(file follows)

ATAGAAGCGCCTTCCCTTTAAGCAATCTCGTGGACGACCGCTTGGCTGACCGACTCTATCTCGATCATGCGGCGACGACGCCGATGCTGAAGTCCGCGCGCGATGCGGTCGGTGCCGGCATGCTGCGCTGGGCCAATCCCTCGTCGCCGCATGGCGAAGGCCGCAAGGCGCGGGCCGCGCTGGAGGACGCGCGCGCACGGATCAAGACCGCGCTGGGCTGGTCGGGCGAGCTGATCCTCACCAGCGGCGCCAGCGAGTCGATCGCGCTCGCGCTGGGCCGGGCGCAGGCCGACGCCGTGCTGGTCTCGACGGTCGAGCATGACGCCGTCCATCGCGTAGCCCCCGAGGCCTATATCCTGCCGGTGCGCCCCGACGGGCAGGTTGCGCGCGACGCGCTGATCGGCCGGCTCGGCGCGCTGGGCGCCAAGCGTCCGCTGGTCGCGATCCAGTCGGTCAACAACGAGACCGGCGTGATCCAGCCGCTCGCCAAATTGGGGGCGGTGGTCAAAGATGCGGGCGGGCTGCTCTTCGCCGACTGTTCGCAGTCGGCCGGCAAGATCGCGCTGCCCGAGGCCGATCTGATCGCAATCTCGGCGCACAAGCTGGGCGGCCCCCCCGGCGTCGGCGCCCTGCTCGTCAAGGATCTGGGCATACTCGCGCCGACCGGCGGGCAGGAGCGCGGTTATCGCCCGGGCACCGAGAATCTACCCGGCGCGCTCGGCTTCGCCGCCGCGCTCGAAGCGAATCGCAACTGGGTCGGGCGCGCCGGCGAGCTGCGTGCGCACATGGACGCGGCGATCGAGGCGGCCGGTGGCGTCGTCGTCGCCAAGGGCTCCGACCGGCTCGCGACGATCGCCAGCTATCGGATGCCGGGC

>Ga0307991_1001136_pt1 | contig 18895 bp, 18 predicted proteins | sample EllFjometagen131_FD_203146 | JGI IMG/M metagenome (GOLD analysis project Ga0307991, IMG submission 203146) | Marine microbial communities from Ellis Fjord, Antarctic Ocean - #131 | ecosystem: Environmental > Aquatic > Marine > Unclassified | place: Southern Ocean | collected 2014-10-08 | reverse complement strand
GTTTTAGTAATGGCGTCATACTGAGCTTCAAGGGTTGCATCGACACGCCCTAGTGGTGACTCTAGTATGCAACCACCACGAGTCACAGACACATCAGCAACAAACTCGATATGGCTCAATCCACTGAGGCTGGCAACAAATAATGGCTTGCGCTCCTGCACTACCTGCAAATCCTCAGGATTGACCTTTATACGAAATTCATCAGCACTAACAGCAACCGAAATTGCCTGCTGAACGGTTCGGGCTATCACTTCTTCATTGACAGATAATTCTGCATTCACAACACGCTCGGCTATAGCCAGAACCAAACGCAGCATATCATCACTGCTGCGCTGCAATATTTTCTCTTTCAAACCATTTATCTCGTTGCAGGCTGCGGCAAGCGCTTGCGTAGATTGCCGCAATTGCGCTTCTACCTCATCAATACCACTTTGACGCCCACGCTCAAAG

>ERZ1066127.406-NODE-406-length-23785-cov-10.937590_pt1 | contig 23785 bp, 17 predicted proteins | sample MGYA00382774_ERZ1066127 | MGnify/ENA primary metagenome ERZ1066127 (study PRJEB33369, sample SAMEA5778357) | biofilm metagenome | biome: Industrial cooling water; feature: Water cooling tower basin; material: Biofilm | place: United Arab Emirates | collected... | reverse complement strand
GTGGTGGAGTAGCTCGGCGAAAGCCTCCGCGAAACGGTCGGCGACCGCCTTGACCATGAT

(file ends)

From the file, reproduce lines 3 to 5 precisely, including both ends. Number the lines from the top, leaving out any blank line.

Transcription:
GTTTTAGTAATGGCGTCATACTGAGCTTCAAGGGTTGCATCGACACGCCCTAGTGGTGACTCTAGTATGCAACCACCACGAGTCACAGACACATCAGCAACAAACTCGATATGGCTCAATCCACTGAGGCTGGCAACAAATAATGGCTTGCGCTCCTGCACTACCTGCAAATCCTCAGGATTGACCTTTATACGAAATTCATCAGCACTAACAGCAACCGAAATTGCCTGCTGAACGGTTCGGGCTATCACTTCTTCATTGACAGATAATTCTGCATTCACAACACGCTCGGCTATAGCCAGAACCAAACGCAGCATATCATCACTGCTGCGCTGCAATATTTTCTCTTTCAAACCATTTATCTCGTTGCAGGCTGCGGCAAGCGCTTGCGTAGATTGCCGCAATTGCGCTTCTACCTCATCAATACCACTTTGACGCCCACGCTCAAAG

>ERZ1066127.406-NODE-406-length-23785-cov-10.937590_pt1 | contig 23785 bp, 17 predicted proteins | sample MGYA00382774_ERZ1066127 | MGnify/ENA primary metagenome ERZ1066127 (study PRJEB33369, sample SAMEA5778357) | biofilm metagenome | biome: Industrial cooling water; feature: Water cooling tower basin; material: Biofilm | place: United Arab Emirates | collected... | reverse complement strand
GTGGTGGAGTAGCTCGGCGAAAGCCTCCGCGAAACGGTCGGCGACCGCCTTGACCATGAT